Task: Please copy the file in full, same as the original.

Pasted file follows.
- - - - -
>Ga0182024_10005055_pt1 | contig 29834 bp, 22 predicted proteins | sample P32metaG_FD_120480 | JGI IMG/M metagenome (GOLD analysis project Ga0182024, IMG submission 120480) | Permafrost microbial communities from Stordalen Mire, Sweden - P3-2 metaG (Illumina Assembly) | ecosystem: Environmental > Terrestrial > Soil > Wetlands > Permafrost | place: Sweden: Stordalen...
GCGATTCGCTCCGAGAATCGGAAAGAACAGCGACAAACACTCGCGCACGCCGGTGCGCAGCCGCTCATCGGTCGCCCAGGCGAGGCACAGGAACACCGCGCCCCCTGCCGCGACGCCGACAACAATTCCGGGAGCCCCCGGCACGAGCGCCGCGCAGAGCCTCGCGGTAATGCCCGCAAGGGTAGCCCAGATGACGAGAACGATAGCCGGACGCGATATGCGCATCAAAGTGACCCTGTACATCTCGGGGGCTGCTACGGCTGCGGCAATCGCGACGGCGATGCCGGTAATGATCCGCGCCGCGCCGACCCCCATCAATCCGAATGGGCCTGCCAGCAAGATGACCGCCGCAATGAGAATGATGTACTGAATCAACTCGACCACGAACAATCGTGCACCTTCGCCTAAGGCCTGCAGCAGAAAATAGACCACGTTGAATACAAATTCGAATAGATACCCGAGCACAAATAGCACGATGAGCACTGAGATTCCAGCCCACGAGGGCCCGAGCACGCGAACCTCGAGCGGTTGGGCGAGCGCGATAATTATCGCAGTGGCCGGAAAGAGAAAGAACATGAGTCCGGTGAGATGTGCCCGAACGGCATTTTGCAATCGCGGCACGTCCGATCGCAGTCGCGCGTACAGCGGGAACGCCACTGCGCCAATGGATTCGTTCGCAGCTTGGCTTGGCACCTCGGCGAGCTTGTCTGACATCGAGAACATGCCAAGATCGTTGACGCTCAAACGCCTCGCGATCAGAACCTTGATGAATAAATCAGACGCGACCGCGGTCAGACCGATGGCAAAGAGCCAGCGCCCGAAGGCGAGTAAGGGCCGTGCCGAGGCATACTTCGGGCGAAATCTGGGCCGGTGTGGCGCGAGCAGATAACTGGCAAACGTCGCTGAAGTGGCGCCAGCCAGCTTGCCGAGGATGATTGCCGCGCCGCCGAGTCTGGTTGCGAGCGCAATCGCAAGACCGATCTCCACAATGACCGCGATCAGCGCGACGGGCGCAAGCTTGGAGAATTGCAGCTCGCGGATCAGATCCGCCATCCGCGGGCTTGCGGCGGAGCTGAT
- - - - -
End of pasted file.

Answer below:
>Ga0182024_10005055_pt1 | contig 29834 bp, 22 predicted proteins | sample P32metaG_FD_120480 | JGI IMG/M metagenome (GOLD analysis project Ga0182024, IMG submission 120480) | Permafrost microbial communities from Stordalen Mire, Sweden - P3-2 metaG (Illumina Assembly) | ecosystem: Environmental > Terrestrial > Soil > Wetlands > Permafrost | place: Sweden: Stordalen...
GCGATTCGCTCCGAGAATCGGAAAGAACAGCGACAAACACTCGCGCACGCCGGTGCGCAGCCGCTCATCGGTCGCCCAGGCGAGGCACAGGAACACCGCGCCCCCTGCCGCGACGCCGACAACAATTCCGGGAGCCCCCGGCACGAGCGCCGCGCAGAGCCTCGCGGTAATGCCCGCAAGGGTAGCCCAGATGACGAGAACGATAGCCGGACGCGATATGCGCATCAAAGTGACCCTGTACATCTCGGGGGCTGCTACGGCTGCGGCAATCGCGACGGCGATGCCGGTAATGATCCGCGCCGCGCCGACCCCCATCAATCCGAATGGGCCTGCCAGCAAGATGACCGCCGCAATGAGAATGATGTACTGAATCAACTCGACCACGAACAATCGTGCACCTTCGCCTAAGGCCTGCAGCAGAAAATAGACCACGTTGAATACAAATTCGAATAGATACCCGAGCACAAATAGCACGATGAGCACTGAGATTCCAGCCCACGAGGGCCCGAGCACGCGAACCTCGAGCGGTTGGGCGAGCGCGATAATTATCGCAGTGGCCGGAAAGAGAAAGAACATGAGTCCGGTGAGATGTGCCCGAACGGCATTTTGCAATCGCGGCACGTCCGATCGCAGTCGCGCGTACAGCGGGAACGCCACTGCGCCAATGGATTCGTTCGCAGCTTGGCTTGGCACCTCGGCGAGCTTGTCTGACATCGAGAACATGCCAAGATCGTTGACGCTCAAACGCCTCGCGATCAGAACCTTGATGAATAAATCAGACGCGACCGCGGTCAGACCGATGGCAAAGAGCCAGCGCCCGAAGGCGAGTAAGGGCCGTGCCGAGGCATACTTCGGGCGAAATCTGGGCCGGTGTGGCGCGAGCAGATAACTGGCAAACGTCGCTGAAGTGGCGCCAGCCAGCTTGCCGAGGATGATTGCCGCGCCGCCGAGTCTGGTTGCGAGCGCAATCGCAAGACCGATCTCCACAATGACCGCGATCAGCGCGACGGGCGCAAGCTTGGAGAATTGCAGCTCGCGGATCAGATCCGCCATCCGCGGGCTTGCGGCGGAGCTGAT